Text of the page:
The Original Mackinlay Finest Scotch Whisky 21 year old
You can expect an assault of all things Mackinlay related in the coming months as we start to explore and document the blending house that Glen Mhor once supported.
This 21 year old was bottled in the 1980s at a solid 43% strength. Meaning it could take us back to the early 1960s and given the links to the distillery, potentially features Glen Mhor in the recipe.
The early 1960s marked the beginning acquisitions across the scotch industry, as DCL purchased a stake in Mackinlay & Birnie, and Charles Mackinlay & Co. were acquired by Scottish Newcastle Breweries.
You will still find bottles and miniatures at auction of various Mackinlay blends that allows us to explore these across the decades. This 21yo is a little rarer than some of the others due to the age statement and promise of a bygone period. Hopefully, we can shed a little more light on the inner workings of the Mackinlay's as we focus more on the Leith blender next year.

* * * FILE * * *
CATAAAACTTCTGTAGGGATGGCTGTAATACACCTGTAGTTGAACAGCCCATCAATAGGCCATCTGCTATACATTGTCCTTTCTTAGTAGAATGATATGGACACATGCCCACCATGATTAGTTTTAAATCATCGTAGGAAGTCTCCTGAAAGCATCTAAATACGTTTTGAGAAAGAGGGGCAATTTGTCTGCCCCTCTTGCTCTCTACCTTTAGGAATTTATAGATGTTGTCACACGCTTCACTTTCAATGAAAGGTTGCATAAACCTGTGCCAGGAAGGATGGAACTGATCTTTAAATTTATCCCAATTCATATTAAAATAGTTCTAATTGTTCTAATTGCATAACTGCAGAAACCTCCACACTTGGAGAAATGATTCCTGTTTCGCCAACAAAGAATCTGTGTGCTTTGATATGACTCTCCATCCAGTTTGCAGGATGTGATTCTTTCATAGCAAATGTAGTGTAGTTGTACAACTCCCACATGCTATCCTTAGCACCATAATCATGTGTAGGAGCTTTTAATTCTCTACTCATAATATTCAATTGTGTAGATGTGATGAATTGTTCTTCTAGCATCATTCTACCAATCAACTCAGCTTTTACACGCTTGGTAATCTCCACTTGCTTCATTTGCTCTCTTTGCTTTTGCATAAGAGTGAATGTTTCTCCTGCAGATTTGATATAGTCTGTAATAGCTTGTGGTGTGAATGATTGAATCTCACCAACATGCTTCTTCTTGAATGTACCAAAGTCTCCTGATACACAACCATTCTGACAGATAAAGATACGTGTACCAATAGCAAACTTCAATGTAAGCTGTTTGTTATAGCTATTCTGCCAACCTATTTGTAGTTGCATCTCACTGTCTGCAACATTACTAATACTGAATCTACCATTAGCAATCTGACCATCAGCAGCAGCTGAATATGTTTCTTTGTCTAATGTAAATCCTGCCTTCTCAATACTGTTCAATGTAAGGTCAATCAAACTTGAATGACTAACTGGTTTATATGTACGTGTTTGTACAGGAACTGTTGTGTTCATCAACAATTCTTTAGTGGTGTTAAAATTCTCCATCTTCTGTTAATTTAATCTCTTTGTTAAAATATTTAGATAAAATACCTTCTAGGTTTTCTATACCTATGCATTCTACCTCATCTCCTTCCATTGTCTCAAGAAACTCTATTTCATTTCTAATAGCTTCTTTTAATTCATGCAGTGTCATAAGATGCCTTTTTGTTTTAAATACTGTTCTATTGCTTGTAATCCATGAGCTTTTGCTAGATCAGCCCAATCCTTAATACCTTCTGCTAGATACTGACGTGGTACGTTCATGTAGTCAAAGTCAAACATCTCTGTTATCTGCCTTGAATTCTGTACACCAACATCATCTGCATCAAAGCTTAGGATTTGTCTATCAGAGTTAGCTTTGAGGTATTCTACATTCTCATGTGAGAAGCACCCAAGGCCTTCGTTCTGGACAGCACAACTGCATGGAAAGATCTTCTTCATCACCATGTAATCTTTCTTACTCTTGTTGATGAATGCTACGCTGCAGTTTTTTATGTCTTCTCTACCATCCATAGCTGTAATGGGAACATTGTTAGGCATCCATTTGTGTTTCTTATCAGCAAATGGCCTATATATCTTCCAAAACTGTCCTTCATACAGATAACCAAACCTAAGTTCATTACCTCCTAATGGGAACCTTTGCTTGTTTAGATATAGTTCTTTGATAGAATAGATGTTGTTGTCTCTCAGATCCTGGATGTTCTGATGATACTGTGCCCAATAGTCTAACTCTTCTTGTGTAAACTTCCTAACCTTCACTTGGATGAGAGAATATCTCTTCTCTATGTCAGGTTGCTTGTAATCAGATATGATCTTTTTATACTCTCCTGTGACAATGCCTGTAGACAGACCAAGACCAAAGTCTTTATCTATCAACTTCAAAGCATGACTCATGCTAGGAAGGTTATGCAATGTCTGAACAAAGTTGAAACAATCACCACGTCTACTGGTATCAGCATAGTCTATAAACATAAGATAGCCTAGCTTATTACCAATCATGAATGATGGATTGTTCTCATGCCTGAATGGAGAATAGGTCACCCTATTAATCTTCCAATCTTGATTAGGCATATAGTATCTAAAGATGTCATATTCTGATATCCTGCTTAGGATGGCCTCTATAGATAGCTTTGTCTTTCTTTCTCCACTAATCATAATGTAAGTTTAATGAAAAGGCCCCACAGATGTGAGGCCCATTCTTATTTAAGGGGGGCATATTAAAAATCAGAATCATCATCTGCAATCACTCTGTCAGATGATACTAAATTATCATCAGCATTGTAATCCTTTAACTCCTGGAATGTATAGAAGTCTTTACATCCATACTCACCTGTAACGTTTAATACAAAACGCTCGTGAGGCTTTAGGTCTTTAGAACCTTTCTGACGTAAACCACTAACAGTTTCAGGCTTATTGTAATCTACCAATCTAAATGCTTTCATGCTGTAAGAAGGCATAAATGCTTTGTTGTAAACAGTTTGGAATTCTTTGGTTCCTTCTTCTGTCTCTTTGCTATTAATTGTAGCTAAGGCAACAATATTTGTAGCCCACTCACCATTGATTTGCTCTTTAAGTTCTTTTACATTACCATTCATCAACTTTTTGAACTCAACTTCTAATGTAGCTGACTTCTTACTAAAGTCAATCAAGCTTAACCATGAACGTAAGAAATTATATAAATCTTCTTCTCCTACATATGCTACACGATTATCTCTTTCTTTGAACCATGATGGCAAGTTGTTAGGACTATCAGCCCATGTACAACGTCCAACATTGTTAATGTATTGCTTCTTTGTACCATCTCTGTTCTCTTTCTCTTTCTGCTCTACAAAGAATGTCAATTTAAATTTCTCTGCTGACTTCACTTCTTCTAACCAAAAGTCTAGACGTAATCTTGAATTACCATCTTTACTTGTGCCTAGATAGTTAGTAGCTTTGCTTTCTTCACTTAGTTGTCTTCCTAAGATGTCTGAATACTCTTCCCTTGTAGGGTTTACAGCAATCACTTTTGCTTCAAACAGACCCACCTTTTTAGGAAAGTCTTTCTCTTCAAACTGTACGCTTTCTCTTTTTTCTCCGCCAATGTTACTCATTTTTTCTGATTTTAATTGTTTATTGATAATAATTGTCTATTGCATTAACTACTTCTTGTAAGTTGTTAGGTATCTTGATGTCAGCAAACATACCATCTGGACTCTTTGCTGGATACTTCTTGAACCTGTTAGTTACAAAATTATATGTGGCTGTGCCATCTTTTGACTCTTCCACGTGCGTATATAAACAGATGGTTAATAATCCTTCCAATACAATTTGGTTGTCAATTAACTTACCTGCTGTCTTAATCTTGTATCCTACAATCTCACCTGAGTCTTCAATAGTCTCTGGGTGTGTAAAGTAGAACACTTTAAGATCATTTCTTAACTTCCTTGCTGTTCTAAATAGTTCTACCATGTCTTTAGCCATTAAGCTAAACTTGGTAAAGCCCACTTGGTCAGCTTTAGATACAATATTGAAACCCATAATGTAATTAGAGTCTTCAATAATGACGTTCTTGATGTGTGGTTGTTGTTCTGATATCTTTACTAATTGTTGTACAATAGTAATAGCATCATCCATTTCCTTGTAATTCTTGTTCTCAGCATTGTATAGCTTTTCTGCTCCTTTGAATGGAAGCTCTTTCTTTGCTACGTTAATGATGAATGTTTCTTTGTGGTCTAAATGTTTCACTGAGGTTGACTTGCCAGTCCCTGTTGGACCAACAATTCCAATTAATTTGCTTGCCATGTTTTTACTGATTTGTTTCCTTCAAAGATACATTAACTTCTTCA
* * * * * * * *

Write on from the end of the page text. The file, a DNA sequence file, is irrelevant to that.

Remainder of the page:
On the nose: a pleasant sherried character is evident, bergamot, plums, chocolate and mulch. Basil leaf, brown sugar, cinder toffee, Typhoo tea bag and dried fruit. Just enough to make you take notice.
In the mouth: it is a little drab initially, the sherry aspect feels less assured and heavily refilled. A tinge of alcohol. Honeycomb, malty, blackberries, cherry menthol and a touch of soap. Wood bitterness, orange rind and coco pops.
Solid stuff, the nose promises more but the palate lacks a little depth and punch. Still this isn't a bad blend and there's no grain whisky taint that you can sometimes taste. This is well engineered and delivered. Easy sipping and might have been a wee treat to some during the 80s.
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